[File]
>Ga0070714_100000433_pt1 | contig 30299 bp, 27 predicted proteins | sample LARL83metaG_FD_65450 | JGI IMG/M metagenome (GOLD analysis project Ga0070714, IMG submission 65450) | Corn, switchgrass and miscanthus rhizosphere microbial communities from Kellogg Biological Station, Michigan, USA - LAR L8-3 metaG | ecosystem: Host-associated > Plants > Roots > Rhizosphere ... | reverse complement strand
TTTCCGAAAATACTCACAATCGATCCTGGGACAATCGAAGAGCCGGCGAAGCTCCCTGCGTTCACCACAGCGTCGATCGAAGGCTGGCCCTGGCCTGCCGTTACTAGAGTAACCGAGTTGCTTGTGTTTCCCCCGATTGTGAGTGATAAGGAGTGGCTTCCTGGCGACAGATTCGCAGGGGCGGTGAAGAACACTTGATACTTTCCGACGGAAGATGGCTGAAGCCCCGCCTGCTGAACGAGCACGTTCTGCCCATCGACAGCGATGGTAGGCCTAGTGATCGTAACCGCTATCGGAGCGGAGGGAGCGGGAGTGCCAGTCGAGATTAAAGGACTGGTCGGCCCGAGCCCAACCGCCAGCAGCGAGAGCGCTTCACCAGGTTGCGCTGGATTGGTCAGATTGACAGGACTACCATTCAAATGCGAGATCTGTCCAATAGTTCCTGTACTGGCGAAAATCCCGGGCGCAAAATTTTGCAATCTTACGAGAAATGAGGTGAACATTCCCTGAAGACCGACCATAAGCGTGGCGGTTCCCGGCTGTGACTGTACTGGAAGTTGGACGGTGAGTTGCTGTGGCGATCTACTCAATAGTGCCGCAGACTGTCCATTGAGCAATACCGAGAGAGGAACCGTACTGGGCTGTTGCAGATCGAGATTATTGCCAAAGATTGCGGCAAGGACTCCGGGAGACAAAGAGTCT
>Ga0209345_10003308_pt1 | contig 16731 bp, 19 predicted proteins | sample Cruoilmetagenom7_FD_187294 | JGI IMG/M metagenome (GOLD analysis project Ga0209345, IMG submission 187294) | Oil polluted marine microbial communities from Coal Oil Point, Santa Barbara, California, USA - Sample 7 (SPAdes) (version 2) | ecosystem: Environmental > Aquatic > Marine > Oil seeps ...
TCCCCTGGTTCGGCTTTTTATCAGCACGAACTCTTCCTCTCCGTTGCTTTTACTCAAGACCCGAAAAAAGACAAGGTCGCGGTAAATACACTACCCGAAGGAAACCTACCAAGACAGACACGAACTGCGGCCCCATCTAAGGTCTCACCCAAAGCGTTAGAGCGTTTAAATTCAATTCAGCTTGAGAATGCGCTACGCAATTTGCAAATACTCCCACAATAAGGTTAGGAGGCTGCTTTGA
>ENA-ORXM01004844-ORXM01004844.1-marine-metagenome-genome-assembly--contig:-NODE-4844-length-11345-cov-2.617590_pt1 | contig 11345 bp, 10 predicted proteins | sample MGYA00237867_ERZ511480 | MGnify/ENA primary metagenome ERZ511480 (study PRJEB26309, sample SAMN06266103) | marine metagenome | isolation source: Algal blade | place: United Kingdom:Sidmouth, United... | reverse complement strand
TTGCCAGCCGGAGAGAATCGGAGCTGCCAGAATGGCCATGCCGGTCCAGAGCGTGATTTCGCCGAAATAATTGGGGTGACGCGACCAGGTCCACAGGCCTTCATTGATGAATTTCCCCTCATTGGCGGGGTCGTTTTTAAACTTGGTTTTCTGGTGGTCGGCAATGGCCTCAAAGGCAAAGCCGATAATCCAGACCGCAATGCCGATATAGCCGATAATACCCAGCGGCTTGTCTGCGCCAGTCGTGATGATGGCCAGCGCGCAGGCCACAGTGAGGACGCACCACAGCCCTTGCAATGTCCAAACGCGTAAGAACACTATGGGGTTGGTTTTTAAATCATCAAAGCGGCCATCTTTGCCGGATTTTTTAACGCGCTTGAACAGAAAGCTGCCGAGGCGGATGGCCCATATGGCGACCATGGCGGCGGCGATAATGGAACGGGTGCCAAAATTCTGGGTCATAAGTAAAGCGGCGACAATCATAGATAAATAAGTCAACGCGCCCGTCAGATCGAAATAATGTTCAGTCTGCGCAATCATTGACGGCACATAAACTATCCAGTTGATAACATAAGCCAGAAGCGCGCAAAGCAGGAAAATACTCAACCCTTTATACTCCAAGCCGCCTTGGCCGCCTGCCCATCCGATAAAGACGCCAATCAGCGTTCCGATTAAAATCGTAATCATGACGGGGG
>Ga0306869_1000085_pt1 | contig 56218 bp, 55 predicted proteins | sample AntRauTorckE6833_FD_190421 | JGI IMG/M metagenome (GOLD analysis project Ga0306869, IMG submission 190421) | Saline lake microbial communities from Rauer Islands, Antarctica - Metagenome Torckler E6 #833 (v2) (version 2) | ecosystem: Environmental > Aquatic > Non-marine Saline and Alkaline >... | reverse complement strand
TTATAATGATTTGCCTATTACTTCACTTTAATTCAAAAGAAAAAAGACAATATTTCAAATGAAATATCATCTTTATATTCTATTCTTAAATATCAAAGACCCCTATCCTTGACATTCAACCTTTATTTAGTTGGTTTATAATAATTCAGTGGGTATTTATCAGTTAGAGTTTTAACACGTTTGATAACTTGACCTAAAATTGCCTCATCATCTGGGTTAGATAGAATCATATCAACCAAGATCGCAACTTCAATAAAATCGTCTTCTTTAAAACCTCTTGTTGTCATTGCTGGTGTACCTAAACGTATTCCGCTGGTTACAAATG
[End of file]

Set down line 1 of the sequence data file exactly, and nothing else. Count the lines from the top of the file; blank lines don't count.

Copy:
>Ga0070714_100000433_pt1 | contig 30299 bp, 27 predicted proteins | sample LARL83metaG_FD_65450 | JGI IMG/M metagenome (GOLD analysis project Ga0070714, IMG submission 65450) | Corn, switchgrass and miscanthus rhizosphere microbial communities from Kellogg Biological Station, Michigan, USA - LAR L8-3 metaG | ecosystem: Host-associated > Plants > Roots > Rhizosphere ... | reverse complement strand